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The Bill Harris-founded call-center RIA, which manages $2.4 billion in assets, hits it $500-million bogey for valuation
May 19, 2016 — 11:30 AM UTC by Lisa Shidler
Brooke’s Note: Personal Capital adds to a growing correlation between the uptick in people predicting the demise of robo-advisors and the uptick in the amount of capital that they are able to raise. We have really yet to see any company that can even remotely fit a “robo” label, which has stumbled as it sought more funding on all levels of the spectrum of virtual and automated advice. Betterment, mostly B-to-C; SigFig, mostly B-to-B; and now Personal Capital, mostly humans on telephones leveraging B-to-C robo technology, have all lately attracted big, bold investments. Those investments come amid a hail of analyst reports showing slowing asset growth, overwhelming acquisition costs and a host of other variables that look bad for robos but seem not to deter long-term-minded VCs and private equity types. Not to say we weren’t a little concerned that Personal Capital might prove to be an exception based on the lag between the time it sought capital and its announcement of having procured this $75 million. The Bill Harris creation is going head-to-head with seemingly the mightiest virtual competitor out there in Vanguard Group with fees at 90 basis points that far exceed 30 basis points that the indexing king charges. But Personal Capital got its $2.4 billion in assets the hard way, winning new clients with a new brand with nothing to cannibalize.
After five months of shopping itself around, Personal Capital Corp. has found an investor that agreed to its valuation price of $500 million.
The Redwood City, Calif.-based robo-and-human RIA, which manages $2.4 billion of assets from a souped-up call center, will close a $75-million funding deal with IGM Financial Inc., which is part of Power Corp. Group of Companies.
The Montreal-based company, which is investing $50 million now and $25 million next year, is best known in the United States as the owner of Empower (formerly Great West) and Putnam Investments.
Personal Capital is now valued at $500 million, the same price that was bandied about in hushed tones by industry sources back in December. See: Amid growth slowdown, Personal Capital lists with an investment bank but critics debate if it means 'blood in the water’. The $500-million amount is double the $250-million valuation of the previous funding round of $50 million in 2014.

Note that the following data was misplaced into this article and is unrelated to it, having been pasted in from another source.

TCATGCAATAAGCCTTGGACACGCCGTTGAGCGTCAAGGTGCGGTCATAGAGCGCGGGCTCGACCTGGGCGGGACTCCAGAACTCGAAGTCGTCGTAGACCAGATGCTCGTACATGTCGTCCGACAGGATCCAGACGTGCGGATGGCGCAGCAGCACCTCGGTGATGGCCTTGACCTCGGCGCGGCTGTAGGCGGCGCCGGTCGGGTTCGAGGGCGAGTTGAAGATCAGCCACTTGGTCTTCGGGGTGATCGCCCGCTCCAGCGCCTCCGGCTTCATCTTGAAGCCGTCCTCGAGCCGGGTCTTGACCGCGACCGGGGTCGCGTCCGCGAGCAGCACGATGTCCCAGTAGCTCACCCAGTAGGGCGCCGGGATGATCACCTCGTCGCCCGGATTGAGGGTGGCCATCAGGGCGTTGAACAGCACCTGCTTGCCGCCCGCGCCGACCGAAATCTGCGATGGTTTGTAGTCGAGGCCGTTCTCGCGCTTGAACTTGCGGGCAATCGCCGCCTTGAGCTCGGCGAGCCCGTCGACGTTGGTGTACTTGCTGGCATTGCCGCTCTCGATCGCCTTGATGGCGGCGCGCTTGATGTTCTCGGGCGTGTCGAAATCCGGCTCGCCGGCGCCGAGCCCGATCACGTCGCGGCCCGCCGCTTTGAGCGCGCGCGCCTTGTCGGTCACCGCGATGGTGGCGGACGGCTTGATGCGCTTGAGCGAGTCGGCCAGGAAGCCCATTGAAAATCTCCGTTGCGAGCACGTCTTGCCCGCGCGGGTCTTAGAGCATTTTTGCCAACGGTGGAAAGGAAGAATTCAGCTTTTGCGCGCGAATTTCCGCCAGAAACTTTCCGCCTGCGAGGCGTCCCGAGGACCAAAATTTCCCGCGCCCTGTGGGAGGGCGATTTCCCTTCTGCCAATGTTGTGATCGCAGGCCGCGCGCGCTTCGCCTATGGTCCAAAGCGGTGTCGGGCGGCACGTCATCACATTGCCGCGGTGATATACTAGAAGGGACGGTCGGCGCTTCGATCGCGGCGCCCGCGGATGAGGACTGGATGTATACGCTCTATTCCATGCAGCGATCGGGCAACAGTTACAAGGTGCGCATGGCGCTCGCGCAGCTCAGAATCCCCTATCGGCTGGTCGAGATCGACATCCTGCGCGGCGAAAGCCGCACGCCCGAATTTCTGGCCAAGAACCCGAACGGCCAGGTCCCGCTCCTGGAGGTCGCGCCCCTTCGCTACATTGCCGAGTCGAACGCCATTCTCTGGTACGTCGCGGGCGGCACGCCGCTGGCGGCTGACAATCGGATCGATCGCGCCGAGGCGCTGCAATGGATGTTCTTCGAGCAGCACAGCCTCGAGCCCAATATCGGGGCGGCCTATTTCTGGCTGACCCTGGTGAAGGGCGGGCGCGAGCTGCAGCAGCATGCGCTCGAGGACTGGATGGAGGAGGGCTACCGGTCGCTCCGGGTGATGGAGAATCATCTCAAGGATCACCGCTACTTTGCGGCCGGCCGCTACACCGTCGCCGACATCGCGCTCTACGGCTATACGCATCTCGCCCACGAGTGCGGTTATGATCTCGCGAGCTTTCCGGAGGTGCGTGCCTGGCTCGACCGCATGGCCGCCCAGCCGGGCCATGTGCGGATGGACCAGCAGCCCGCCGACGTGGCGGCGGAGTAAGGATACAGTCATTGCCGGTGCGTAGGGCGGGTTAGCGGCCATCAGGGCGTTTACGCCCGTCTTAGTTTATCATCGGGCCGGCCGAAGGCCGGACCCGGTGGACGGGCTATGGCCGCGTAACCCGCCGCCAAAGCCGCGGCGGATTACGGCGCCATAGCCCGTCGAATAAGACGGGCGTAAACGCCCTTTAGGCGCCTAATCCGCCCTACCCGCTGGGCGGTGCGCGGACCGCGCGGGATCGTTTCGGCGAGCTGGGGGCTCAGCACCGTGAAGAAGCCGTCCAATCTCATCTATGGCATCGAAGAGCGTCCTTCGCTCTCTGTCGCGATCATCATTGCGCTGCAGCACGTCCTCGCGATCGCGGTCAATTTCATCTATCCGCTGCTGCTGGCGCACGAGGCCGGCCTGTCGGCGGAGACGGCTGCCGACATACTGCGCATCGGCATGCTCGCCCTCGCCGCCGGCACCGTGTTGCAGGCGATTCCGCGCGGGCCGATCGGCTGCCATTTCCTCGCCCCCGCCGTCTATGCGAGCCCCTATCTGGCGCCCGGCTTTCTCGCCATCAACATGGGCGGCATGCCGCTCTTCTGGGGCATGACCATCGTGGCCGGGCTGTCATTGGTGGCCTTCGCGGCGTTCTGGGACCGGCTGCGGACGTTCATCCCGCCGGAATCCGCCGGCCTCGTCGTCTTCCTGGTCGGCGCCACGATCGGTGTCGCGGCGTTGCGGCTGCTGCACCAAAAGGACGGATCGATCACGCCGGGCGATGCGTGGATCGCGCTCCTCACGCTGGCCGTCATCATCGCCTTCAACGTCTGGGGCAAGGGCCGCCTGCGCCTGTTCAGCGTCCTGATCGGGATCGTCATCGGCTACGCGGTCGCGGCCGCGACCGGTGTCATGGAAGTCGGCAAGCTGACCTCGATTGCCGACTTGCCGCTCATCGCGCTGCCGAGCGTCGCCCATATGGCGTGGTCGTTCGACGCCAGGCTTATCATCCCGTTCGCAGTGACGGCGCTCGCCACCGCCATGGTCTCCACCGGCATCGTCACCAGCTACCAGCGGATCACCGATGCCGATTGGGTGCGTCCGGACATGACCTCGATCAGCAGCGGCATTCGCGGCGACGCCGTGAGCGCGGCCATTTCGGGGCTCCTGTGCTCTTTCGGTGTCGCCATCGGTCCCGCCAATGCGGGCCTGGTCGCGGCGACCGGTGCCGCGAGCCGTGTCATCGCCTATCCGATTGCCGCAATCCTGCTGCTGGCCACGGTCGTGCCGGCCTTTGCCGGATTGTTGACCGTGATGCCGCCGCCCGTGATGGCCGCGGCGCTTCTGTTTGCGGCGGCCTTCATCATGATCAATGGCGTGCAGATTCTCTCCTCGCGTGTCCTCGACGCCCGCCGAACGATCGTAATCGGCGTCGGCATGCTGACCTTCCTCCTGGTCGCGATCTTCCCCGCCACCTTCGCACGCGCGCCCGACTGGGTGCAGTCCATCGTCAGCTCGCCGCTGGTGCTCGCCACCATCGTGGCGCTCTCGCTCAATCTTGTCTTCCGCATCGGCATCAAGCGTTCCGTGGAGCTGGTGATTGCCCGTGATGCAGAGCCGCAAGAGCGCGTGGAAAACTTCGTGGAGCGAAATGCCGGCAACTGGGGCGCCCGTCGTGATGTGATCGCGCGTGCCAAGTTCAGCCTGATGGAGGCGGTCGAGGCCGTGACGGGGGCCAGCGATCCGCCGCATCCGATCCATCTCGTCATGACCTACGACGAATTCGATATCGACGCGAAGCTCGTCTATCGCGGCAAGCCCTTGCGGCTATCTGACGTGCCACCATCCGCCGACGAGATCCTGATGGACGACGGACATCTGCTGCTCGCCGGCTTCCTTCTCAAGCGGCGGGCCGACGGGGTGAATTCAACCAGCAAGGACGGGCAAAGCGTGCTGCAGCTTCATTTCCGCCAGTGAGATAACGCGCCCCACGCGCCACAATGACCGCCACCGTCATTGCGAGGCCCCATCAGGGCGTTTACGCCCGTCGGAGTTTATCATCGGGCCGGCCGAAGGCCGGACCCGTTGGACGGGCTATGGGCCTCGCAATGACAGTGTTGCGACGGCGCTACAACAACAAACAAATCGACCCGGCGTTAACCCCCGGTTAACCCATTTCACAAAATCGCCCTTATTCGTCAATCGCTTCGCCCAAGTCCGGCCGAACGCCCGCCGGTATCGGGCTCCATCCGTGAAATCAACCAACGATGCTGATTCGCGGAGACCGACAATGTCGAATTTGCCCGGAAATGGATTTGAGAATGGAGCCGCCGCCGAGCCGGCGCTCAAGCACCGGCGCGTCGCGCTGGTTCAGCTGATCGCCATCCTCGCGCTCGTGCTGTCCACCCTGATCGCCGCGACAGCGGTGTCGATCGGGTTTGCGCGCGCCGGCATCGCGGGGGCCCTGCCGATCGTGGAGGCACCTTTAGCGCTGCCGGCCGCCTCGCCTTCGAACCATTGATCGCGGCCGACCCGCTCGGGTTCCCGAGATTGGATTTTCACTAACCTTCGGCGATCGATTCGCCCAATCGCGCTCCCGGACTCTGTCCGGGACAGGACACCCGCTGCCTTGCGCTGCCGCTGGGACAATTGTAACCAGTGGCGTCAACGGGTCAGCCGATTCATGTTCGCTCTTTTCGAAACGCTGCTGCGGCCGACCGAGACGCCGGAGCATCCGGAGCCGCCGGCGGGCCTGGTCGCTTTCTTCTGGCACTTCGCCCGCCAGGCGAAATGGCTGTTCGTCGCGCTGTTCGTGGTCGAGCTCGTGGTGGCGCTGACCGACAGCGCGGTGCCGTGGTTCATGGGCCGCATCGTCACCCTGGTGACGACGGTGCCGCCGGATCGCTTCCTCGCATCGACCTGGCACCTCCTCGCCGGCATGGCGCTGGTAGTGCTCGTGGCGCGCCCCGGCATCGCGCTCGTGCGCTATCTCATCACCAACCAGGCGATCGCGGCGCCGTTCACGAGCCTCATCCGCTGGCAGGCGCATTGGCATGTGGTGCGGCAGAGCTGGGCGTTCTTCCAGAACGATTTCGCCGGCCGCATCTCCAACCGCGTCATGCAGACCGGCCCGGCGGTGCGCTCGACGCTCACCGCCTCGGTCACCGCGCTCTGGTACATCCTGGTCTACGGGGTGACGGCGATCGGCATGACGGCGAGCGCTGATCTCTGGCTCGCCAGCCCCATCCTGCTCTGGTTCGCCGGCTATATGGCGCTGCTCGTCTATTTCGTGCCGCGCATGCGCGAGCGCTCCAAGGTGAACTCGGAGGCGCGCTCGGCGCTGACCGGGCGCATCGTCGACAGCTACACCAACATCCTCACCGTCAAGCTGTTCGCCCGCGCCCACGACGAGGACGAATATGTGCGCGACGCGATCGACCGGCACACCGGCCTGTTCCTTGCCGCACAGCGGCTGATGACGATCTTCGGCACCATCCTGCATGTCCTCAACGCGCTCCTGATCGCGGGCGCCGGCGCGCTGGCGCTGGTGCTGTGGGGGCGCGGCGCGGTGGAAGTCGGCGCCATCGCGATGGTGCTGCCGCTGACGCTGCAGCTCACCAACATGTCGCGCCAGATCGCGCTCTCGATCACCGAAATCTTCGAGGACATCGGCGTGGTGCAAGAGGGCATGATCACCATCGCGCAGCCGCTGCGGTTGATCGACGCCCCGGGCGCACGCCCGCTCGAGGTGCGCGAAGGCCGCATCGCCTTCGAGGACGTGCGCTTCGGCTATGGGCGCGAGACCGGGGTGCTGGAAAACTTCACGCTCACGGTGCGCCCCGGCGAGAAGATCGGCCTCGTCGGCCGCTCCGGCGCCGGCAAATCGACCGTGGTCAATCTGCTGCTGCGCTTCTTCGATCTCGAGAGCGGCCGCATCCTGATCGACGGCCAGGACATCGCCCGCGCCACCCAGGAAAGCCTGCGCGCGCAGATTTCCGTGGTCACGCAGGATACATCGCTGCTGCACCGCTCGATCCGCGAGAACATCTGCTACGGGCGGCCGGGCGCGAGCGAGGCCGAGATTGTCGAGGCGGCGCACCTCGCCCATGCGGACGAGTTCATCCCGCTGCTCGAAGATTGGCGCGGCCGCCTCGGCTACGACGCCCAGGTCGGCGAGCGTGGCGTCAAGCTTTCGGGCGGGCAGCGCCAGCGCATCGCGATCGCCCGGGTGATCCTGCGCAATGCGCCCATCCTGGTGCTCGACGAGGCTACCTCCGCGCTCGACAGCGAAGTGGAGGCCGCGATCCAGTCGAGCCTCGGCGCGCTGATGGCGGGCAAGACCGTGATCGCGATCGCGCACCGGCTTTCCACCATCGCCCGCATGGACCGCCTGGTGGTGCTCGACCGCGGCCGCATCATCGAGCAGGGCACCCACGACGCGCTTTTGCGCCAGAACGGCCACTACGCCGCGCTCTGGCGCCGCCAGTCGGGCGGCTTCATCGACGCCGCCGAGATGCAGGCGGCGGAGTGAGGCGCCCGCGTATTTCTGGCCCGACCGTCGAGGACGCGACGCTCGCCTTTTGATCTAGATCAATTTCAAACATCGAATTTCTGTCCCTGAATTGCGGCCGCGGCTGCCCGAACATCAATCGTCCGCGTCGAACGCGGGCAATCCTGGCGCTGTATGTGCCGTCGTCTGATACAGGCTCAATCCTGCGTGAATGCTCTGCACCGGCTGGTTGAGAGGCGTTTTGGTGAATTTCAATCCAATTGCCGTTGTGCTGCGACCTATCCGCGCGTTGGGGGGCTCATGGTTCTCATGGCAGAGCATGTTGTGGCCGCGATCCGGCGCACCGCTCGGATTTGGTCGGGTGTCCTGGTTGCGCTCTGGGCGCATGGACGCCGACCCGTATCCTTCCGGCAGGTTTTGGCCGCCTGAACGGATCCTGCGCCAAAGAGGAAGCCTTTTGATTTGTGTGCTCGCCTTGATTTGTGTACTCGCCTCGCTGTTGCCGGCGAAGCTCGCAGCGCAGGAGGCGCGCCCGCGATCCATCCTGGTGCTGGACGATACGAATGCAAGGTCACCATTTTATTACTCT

Previous to this round, Personal Capital had brought in a total of $100 million, over five rounds from nine investors, since 2009.
With Personal Capital’s neck on the M&A block for so long, the deal can only come as a relief to its owners, says Will Boland, an analyst from Aite Group of Boston.
“A number of these types of firms started at the same point. They’re either going to succeed, get acquired or go by the wayside and this shows that something positive is happening for Personal Capital. This shows they are getting interest from larger players in the market. This is a win for Personal Capital.”
Executives from Personal Capital declined to make themselves available for interviews ahead of the issuance of their own press release. Key questions surround which channels the RIA will address, what synergies and cross selling it will pursue and whether the products of its Canadian investor will interrupt the open architecture currently in use. See: The steps Personal Capital is taking to win bigger accounts after a year of 100% growth and 95% of them small fish.
But Rob Foregger, who co-founded Personal Capital with its CEO, Bill Harris, and who remains a shareholder, expects that the deal is a play on anticipated changes under the new DOL rules.
“The IRA rollover business is a natural fit,” Foregger says. “I would be shocked if the focus wasn’t on the rollover business. I think with new fiduciary rule pushing toward advice, it seems even more imperative. I see that as a big deal.” See: How the DOL brought the IRS wolf to the RIA door with its 'rule’ — think IRAs.
Hungry, hungry market
It seems likely that Personal Capital will consider the 401(k) arena, says Steve Lockshin, founder of Advice Period in Los Angeles and an investor at New York-based Betterment Institutional.
“This deal makes total sense,” he says. “This is just great cross-selling opportunity. If I’m Power Co. now they’ve got digital solutions that will help improve financial lives. Remember Personal Capital isn’t in the 401(k) business and they’re methodical but it could happen. The $7 trillion defined contribution market is ripe for disruption and the new DOL Fiduciary Rule will be a catalyst for massive demand for personalize scalable advice for the 401(k) and rollover market.”